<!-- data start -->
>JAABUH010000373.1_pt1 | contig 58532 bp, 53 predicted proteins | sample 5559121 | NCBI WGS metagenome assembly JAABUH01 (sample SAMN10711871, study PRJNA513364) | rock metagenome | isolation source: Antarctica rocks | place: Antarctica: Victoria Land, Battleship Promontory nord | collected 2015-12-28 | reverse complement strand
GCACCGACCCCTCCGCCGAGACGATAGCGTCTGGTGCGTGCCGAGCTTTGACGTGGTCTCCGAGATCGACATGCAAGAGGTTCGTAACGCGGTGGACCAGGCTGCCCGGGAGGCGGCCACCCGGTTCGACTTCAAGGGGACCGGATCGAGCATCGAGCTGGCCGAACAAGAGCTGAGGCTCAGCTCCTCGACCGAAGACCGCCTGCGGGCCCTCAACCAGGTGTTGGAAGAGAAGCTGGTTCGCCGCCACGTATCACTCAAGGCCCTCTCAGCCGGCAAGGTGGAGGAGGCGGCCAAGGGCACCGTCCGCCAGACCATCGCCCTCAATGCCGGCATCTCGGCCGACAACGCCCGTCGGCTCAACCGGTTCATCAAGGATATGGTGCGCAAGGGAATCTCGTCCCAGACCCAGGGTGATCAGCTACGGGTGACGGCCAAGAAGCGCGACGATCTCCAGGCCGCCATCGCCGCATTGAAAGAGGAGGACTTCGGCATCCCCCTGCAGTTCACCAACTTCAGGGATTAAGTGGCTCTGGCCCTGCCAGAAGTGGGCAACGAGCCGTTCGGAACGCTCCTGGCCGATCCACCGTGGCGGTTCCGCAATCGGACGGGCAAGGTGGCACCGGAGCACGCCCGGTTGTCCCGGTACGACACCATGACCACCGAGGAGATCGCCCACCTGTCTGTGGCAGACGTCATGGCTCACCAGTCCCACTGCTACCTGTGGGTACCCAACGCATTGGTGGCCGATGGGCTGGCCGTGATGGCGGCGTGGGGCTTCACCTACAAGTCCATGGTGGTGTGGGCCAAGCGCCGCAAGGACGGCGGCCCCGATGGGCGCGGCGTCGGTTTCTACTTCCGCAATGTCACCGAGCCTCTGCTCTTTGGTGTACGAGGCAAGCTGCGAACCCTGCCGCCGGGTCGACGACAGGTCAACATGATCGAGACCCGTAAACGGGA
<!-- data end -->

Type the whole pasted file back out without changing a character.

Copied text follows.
>JAABUH010000373.1_pt1 | contig 58532 bp, 53 predicted proteins | sample 5559121 | NCBI WGS metagenome assembly JAABUH01 (sample SAMN10711871, study PRJNA513364) | rock metagenome | isolation source: Antarctica rocks | place: Antarctica: Victoria Land, Battleship Promontory nord | collected 2015-12-28 | reverse complement strand
GCACCGACCCCTCCGCCGAGACGATAGCGTCTGGTGCGTGCCGAGCTTTGACGTGGTCTCCGAGATCGACATGCAAGAGGTTCGTAACGCGGTGGACCAGGCTGCCCGGGAGGCGGCCACCCGGTTCGACTTCAAGGGGACCGGATCGAGCATCGAGCTGGCCGAACAAGAGCTGAGGCTCAGCTCCTCGACCGAAGACCGCCTGCGGGCCCTCAACCAGGTGTTGGAAGAGAAGCTGGTTCGCCGCCACGTATCACTCAAGGCCCTCTCAGCCGGCAAGGTGGAGGAGGCGGCCAAGGGCACCGTCCGCCAGACCATCGCCCTCAATGCCGGCATCTCGGCCGACAACGCCCGTCGGCTCAACCGGTTCATCAAGGATATGGTGCGCAAGGGAATCTCGTCCCAGACCCAGGGTGATCAGCTACGGGTGACGGCCAAGAAGCGCGACGATCTCCAGGCCGCCATCGCCGCATTGAAAGAGGAGGACTTCGGCATCCCCCTGCAGTTCACCAACTTCAGGGATTAAGTGGCTCTGGCCCTGCCAGAAGTGGGCAACGAGCCGTTCGGAACGCTCCTGGCCGATCCACCGTGGCGGTTCCGCAATCGGACGGGCAAGGTGGCACCGGAGCACGCCCGGTTGTCCCGGTACGACACCATGACCACCGAGGAGATCGCCCACCTGTCTGTGGCAGACGTCATGGCTCACCAGTCCCACTGCTACCTGTGGGTACCCAACGCATTGGTGGCCGATGGGCTGGCCGTGATGGCGGCGTGGGGCTTCACCTACAAGTCCATGGTGGTGTGGGCCAAGCGCCGCAAGGACGGCGGCCCCGATGGGCGCGGCGTCGGTTTCTACTTCCGCAATGTCACCGAGCCTCTGCTCTTTGGTGTACGAGGCAAGCTGCGAACCCTGCCGCCGGGTCGACGACAGGTCAACATGATCGAGACCCGTAAACGGGA